Top Gun actor Val Kilmer lost his small claims court battle in Van Nuys with the landlord of his Malibu mansion to get back his deposit after wallpapering over the kitchen cabinets
people
PROMOTED VIDEO
News
The actress Geraldine McEwan was perhaps best known for playing Agatha Christie's detective, Miss Marple (Rex)
peopleShe won a Bafta in 1991 for her role in Oranges Are Not The Only Fruit
News
newsPatrick Cockburn was able to update his agenda-setting 'The Rise of Islamic State' while under attack in Baghdad
News
Robert Fraser, aka Groovy Bob
peopleA new show honours Robert Fraser, one of the era's forgotten players
Life and Style
Torsten Sherwood's Noook is a simple construction toy for creating mini-architecture
tech
Sport
David Silva celebrates with Sergio Aguero after equalising against Chelsea
footballChelsea 1 Manchester City 1
News
i100
ebooks
ebooksA special investigation by Andy McSmith
Latest stories from i100
Have you tried new the Independent Digital Edition apps?
Independent Dating
and  

By clicking 'Search' you
are agreeing to our
Terms of Use.

iJobs Job Widget
iJobs Money & Business

Recruitment Genius: Software Development Manager

£40000 - £50000 per annum: Recruitment Genius: This is an exciting opportunity...

Ashdown Group: Product Manager - (Product Marketing, Financial Services)

£30000 - £35000 per annum + Benefits: Ashdown Group: Marketing Manager - Marke...

Recruitment Genius: Compliance Assistant

£13000 per annum: Recruitment Genius: This Pension Specialist was established ...

Ashdown Group: Market Research Executive

£23000 - £26000 per annum + Benefits: Ashdown Group: Market Research Executive...

Day In a Page

As in 1942, Germany must show restraint over Greece

As in 1942, Germany must show restraint over Greece

Mussolini tried to warn his ally of the danger of bringing the country to its knees. So should we, says Patrick Cockburn
Britain's widening poverty gap should be causing outrage at the start of the election campaign

The short stroll that should be our walk of shame

Courting the global elite has failed to benefit Britain, as the vast disparity in wealth on display in the capital shows
Homeless Veterans appeal: The rise of the working poor: when having a job cannot prevent poverty

Homeless Veterans appeal

The rise of the working poor: when having a job cannot prevent poverty
Prince Charles the saviour of the nation? A new book highlights concerns about how political he will be when he eventually becomes king

Prince Charles the saviour of the nation?

A new book highlights concerns about how political he will be when he eventually becomes king
How books can defeat Isis: Patrick Cockburn was able to update his agenda-setting 'The Rise of Islamic State' while under attack in Baghdad

How books can defeat Isis

Patrick Cockburn was able to update his agenda-setting 'The Rise of Islamic State' while under attack in Baghdad
Judith Hackitt: The myths of elf 'n' safety

Judith Hackitt: The myths of elf 'n' safety

She may be in charge of minimising our risks of injury, but the chair of the Health and Safety Executive still wants children to be able to hurt themselves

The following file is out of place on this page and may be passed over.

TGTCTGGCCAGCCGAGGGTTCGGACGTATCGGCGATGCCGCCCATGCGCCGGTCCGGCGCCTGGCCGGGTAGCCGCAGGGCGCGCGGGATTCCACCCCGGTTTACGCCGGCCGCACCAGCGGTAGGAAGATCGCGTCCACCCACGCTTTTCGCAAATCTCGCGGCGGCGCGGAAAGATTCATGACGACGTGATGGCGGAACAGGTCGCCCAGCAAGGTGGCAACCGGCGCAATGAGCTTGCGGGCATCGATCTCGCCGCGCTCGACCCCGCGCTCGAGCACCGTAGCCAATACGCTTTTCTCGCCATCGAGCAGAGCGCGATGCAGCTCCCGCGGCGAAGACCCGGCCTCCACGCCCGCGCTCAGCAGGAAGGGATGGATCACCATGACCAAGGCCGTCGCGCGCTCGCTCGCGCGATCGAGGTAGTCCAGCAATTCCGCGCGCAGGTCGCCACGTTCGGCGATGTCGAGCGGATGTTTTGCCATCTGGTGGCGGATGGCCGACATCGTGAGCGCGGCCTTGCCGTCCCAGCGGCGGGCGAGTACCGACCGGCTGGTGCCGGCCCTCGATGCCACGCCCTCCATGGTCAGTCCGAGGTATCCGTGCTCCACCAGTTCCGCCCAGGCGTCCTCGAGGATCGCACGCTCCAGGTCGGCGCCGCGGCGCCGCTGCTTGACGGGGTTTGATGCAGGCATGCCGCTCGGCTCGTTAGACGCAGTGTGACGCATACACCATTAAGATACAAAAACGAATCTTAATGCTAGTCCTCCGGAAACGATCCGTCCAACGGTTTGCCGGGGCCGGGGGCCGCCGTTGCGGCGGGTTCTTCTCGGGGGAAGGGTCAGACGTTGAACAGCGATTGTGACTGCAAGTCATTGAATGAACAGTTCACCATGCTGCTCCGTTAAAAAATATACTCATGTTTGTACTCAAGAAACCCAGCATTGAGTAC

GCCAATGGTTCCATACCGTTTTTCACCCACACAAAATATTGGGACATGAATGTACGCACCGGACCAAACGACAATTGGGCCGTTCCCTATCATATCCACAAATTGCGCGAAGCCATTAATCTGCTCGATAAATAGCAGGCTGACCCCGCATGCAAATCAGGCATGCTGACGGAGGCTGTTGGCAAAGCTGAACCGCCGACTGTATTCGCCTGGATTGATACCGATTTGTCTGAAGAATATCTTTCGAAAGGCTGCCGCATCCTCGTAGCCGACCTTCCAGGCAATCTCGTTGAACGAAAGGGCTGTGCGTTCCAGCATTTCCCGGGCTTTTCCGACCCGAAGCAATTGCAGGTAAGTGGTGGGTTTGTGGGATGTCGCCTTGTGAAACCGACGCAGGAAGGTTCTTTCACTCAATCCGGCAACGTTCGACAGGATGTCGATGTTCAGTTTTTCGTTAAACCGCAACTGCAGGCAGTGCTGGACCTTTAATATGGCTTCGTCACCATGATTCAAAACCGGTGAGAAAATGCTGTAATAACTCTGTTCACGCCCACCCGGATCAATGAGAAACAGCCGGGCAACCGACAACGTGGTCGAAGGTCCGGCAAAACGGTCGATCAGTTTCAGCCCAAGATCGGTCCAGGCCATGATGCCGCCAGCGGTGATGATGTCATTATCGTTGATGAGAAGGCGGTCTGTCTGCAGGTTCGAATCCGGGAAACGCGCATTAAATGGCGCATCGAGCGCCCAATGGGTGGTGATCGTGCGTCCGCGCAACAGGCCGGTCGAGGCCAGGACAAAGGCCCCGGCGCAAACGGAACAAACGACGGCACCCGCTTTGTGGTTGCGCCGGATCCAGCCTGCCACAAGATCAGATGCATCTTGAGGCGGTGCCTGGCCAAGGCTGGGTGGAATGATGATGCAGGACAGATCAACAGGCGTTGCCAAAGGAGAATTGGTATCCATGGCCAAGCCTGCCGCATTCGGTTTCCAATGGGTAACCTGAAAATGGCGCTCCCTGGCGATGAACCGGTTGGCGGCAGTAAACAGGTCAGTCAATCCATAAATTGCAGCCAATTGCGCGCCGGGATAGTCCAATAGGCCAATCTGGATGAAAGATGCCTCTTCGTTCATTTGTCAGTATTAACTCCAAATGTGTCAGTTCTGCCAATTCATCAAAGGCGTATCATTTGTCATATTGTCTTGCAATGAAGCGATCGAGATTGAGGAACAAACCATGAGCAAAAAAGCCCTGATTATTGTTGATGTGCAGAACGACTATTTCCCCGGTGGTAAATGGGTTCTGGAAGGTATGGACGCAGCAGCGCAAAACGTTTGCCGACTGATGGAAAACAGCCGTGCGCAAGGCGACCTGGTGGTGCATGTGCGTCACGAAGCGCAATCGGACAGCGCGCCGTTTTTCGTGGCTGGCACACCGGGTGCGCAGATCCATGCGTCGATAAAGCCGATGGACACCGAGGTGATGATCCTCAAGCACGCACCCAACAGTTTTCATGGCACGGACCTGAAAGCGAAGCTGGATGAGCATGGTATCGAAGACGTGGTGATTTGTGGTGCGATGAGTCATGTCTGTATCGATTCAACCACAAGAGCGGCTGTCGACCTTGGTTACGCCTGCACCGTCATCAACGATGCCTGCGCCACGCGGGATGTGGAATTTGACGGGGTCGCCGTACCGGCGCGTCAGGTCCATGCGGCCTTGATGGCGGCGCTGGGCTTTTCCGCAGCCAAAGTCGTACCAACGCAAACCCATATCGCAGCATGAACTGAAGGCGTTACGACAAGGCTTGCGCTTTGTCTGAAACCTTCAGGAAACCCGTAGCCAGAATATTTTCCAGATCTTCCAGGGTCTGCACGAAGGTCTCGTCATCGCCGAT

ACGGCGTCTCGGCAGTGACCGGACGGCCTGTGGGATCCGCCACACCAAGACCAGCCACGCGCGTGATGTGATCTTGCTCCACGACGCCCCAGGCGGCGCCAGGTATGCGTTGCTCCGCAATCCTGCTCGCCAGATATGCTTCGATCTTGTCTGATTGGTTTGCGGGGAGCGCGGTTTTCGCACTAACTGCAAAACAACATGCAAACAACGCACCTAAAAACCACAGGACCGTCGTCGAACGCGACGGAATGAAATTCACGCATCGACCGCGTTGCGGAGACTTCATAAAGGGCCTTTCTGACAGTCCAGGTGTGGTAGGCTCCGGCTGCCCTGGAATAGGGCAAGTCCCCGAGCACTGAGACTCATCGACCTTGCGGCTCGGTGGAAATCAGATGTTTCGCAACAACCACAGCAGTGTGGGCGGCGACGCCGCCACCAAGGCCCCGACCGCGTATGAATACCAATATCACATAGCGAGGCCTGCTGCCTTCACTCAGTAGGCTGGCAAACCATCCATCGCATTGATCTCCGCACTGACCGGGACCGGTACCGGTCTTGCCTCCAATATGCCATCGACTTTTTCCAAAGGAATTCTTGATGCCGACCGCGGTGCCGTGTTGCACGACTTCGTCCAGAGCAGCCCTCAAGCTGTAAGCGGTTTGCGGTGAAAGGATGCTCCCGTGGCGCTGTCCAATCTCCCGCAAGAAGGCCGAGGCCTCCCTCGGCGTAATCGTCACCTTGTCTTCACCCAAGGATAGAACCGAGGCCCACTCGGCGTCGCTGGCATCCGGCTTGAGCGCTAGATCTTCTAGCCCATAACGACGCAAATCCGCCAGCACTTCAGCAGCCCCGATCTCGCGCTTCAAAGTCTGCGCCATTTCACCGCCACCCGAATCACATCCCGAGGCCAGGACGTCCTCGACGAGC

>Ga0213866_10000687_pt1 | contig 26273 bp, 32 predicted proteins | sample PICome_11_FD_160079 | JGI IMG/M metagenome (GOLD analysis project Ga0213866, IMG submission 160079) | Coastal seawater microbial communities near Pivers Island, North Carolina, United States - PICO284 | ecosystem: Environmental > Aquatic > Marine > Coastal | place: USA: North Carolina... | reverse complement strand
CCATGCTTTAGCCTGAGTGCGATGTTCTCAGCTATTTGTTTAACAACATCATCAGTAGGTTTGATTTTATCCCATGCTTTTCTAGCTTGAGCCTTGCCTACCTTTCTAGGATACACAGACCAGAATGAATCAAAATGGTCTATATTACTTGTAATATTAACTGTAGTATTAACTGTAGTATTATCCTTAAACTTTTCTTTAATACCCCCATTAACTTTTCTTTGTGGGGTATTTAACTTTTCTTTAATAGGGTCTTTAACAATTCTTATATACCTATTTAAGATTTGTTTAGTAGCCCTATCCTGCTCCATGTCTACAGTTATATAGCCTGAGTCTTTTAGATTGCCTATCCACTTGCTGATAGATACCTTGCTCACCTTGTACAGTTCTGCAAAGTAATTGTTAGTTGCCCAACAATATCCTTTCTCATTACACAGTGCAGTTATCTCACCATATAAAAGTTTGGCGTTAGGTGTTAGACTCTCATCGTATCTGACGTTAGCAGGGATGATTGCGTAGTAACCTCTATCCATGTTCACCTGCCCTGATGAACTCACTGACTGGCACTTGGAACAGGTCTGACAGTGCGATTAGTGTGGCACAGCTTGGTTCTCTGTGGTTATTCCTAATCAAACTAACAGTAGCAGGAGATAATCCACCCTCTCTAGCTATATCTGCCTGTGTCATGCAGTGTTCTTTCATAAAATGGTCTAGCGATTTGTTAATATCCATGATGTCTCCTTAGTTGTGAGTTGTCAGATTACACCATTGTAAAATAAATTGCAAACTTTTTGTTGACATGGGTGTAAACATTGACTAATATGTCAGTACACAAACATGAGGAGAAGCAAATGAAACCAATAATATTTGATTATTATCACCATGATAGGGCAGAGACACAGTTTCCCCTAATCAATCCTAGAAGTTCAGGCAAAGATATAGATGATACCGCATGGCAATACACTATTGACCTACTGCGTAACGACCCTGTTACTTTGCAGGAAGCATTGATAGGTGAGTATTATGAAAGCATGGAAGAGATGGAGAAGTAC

The open loathing between Barack Obama and Benjamin Netanyahu just got worse

The open loathing between Obama and Netanyahu just got worse

The Israeli PM's relationship with the Obama has always been chilly, but going over the President's head on Iran will do him no favours, says Rupert Cornwell
French chefs get 'le huff' as nation slips down global cuisine rankings

French chefs get 'le huff' as nation slips down global cuisine rankings

Fury at British best restaurants survey sees French magazine produce a rival list
Star choreographer Matthew Bourne gives young carers a chance to perform at Sadler's Wells

Young carers to make dance debut

What happened when superstar choreographer Matthew Bourne encouraged 27 teenage carers to think about themselves for once?
Design Council's 70th anniversary: Four of the most intriguing prototypes from Ones to Watch

Design Council's 70th anniversary

Four of the most intriguing prototypes from Ones to Watch
Dame Harriet Walter: The actress on learning what it is to age, plastic surgery, and her unease at being honoured by the establishment

Dame Harriet Walter interview

The actress on learning what it is to age, plastic surgery, and her unease at being honoured by the establishment
Art should not be a slave to the ideas driving it

Art should not be a slave to the ideas driving it

Critics of Tom Stoppard's new play seem to agree that cerebral can never trump character, says DJ Taylor
Bill Granger recipes: Our chef's winter salads will make you feel energised through February

Bill Granger's winter salads

Salads aren't just a bit on the side, says our chef - their crunch, colour and natural goodness are perfect for a midwinter pick-me-up
England vs Wales: Cool head George Ford ready to put out dragon fire

George Ford: Cool head ready to put out dragon fire

No 10’s calmness under pressure will be key for England in Cardiff
Michael Calvin: Time for Old Firm to put aside bigotry and forge new links

Michael Calvin's Last Word

Time for Old Firm to put aside bigotry and forge new links